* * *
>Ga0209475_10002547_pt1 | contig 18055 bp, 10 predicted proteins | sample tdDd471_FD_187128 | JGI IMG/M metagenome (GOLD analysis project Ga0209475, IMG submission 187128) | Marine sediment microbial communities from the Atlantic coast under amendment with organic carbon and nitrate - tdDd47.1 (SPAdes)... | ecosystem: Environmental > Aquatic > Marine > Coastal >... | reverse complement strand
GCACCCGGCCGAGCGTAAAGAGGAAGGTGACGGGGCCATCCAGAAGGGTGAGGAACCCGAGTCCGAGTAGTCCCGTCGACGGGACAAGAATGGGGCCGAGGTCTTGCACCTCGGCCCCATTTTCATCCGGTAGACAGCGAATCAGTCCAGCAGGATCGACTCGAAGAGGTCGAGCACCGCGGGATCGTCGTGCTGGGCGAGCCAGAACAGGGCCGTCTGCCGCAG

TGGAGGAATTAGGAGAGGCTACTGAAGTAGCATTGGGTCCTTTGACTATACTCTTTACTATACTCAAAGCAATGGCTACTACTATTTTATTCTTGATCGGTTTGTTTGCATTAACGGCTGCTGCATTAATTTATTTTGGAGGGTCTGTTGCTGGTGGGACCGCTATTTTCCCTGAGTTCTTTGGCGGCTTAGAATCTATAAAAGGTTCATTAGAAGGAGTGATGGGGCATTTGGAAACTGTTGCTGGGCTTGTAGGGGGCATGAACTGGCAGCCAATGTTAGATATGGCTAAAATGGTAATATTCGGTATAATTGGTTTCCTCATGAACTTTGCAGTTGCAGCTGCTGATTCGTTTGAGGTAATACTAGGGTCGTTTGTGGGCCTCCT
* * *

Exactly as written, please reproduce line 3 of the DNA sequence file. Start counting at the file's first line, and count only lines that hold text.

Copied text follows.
TGGAGGAATTAGGAGAGGCTACTGAAGTAGCATTGGGTCCTTTGACTATACTCTTTACTATACTCAAAGCAATGGCTACTACTATTTTATTCTTGATCGGTTTGTTTGCATTAACGGCTGCTGCATTAATTTATTTTGGAGGGTCTGTTGCTGGTGGGACCGCTATTTTCCCTGAGTTCTTTGGCGGCTTAGAATCTATAAAAGGTTCATTAGAAGGAGTGATGGGGCATTTGGAAACTGTTGCTGGGCTTGTAGGGGGCATGAACTGGCAGCCAATGTTAGATATGGCTAAAATGGTAATATTCGGTATAATTGGTTTCCTCATGAACTTTGCAGTTGCAGCTGCTGATTCGTTTGAGGTAATACTAGGGTCGTTTGTGGGCCTCCT